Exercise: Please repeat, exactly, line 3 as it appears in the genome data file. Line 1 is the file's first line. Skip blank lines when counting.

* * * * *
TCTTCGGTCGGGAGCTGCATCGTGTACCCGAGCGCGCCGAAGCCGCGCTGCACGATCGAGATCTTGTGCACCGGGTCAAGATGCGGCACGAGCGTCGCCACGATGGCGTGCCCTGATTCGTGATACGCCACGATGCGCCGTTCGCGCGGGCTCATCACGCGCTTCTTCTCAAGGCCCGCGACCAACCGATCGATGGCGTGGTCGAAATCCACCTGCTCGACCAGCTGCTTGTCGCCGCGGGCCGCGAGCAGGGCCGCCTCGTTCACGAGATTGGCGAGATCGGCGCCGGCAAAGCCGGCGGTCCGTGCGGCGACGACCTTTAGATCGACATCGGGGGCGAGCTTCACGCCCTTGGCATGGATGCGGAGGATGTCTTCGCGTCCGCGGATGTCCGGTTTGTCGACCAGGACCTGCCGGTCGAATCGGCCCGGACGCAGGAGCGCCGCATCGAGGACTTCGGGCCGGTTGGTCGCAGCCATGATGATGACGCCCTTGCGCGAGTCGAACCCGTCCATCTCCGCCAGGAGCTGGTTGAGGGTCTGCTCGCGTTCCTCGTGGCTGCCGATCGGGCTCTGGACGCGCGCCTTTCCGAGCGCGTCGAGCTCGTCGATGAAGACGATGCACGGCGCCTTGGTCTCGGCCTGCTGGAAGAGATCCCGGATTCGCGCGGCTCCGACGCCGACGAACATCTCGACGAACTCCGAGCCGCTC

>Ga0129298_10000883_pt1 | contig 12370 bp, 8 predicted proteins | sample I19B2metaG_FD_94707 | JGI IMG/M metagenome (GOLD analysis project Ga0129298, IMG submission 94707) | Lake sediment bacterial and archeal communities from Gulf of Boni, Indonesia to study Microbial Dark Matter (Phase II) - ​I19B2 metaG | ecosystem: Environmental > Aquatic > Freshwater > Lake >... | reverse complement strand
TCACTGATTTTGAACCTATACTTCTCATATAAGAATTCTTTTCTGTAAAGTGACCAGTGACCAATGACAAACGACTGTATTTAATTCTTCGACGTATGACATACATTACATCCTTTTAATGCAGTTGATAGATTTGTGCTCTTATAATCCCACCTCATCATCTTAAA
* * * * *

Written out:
TCACTGATTTTGAACCTATACTTCTCATATAAGAATTCTTTTCTGTAAAGTGACCAGTGACCAATGACAAACGACTGTATTTAATTCTTCGACGTATGACATACATTACATCCTTTTAATGCAGTTGATAGATTTGTGCTCTTATAATCCCACCTCATCATCTTAAA